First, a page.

Blumenthal Calls It Quits
Dr. David Blumenthal, who has pushed the country's health care providers to give up paper files in favor of electronic medical records, announced Thursday that he is stepping down as the country's de facto health IT czar after almost two years on the job. He will return to Harvard University, according to news reports.
Blumenthal served as National Coordinator for Health IT during a period of tremendous change. In 2009, Congress allocated billions of dollars to expand the Office of the National Coordinator's authority and to make available incentive funds intended to encourage mass adoption of electronic medical records. The first of those incentives payments were disbursed recently.
... Health and Human Services Secretary Kathleen Sebelius, writing in a memo obtained by Kaiser Health News, said that "David will leave his post having built a strong foundation, created real momentum for [health information technology] adoption, charted a course for the meaningful use of [electronic health records] and launched a new phase of cooperative and supportive work with the health care community, states and cities across the nation."
Despite that progress, however, there has been no shortage of impediments to large-scale adoption, including the dearth of qualified health IT specialists, a lack of certified health IT products [which by the way is an artificial, government and industry lobby-created impediment; "certification" does not equal safe or effective; it's merely a hastily-evaluated features check - ed.], disruptions in work flow caused by the switch to electronic health records [which in large part remain mission hostile to clinical work - ed.] and the challenge of meeting "meaningful use" standards that trigger incentive payments.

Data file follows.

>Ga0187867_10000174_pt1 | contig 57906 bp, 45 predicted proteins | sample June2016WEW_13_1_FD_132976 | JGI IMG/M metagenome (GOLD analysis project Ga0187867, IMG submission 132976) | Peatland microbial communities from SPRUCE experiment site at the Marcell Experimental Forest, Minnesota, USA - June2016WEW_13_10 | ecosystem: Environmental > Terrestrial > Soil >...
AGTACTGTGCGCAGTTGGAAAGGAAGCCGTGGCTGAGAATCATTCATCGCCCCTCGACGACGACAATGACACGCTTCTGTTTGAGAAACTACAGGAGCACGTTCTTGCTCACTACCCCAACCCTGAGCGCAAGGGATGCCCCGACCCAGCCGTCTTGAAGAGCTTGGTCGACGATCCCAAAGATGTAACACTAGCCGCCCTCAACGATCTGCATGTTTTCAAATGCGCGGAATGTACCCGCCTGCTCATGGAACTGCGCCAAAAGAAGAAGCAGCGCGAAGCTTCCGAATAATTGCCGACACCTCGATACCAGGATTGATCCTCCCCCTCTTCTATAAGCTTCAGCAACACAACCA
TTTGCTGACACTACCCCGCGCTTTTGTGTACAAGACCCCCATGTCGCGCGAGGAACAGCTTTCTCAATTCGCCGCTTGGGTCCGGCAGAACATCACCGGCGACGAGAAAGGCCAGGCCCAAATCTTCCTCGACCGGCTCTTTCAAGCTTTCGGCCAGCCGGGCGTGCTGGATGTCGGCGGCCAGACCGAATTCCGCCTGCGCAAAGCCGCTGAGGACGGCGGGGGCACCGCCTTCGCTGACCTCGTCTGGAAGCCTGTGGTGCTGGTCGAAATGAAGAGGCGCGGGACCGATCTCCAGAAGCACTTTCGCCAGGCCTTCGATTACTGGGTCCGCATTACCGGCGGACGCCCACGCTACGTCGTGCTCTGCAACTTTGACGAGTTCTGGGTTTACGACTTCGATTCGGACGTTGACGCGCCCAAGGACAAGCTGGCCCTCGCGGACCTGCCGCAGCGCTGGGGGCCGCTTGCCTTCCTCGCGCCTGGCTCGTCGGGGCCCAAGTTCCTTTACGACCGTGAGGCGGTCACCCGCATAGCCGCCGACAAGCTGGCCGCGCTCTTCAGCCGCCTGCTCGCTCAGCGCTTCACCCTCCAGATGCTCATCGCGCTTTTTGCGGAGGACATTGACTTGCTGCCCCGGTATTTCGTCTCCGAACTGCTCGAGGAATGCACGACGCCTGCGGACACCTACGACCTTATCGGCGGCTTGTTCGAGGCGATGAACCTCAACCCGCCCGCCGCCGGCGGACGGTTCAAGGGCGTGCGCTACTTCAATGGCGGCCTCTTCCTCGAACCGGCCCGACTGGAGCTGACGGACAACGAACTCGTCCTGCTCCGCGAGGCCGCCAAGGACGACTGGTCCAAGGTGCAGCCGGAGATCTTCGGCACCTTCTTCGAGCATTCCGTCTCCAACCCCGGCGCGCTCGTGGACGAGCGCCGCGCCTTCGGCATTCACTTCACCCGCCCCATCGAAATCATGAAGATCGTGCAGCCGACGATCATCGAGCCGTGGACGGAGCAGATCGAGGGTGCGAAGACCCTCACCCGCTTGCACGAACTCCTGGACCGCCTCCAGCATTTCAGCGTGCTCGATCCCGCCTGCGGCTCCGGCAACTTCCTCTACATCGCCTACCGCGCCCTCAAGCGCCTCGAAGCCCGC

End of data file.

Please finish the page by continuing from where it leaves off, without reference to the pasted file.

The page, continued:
I wish Dr. Blumenthal well. ONC Chair is not an easy role, as I'm sure his predecessors would confirm.
My final comment is that the last paragraph might be rearranged as follows:
... Despite the impediments to large scale adoption, however, there has been no shortage of irrational exuberance in the technology, nor progress in taking seriously the risks to patients. Many of the "impediments" are probably not surmountable at our present dearth of understanding of this experimental technology and its sociotechnical complexities, with many in government, medicine and the IT industry dismissing a growing body of "inconvenient" literature (such as here), and these same people and IT merchants ignoring those who do understand those issues (or worse, such as here).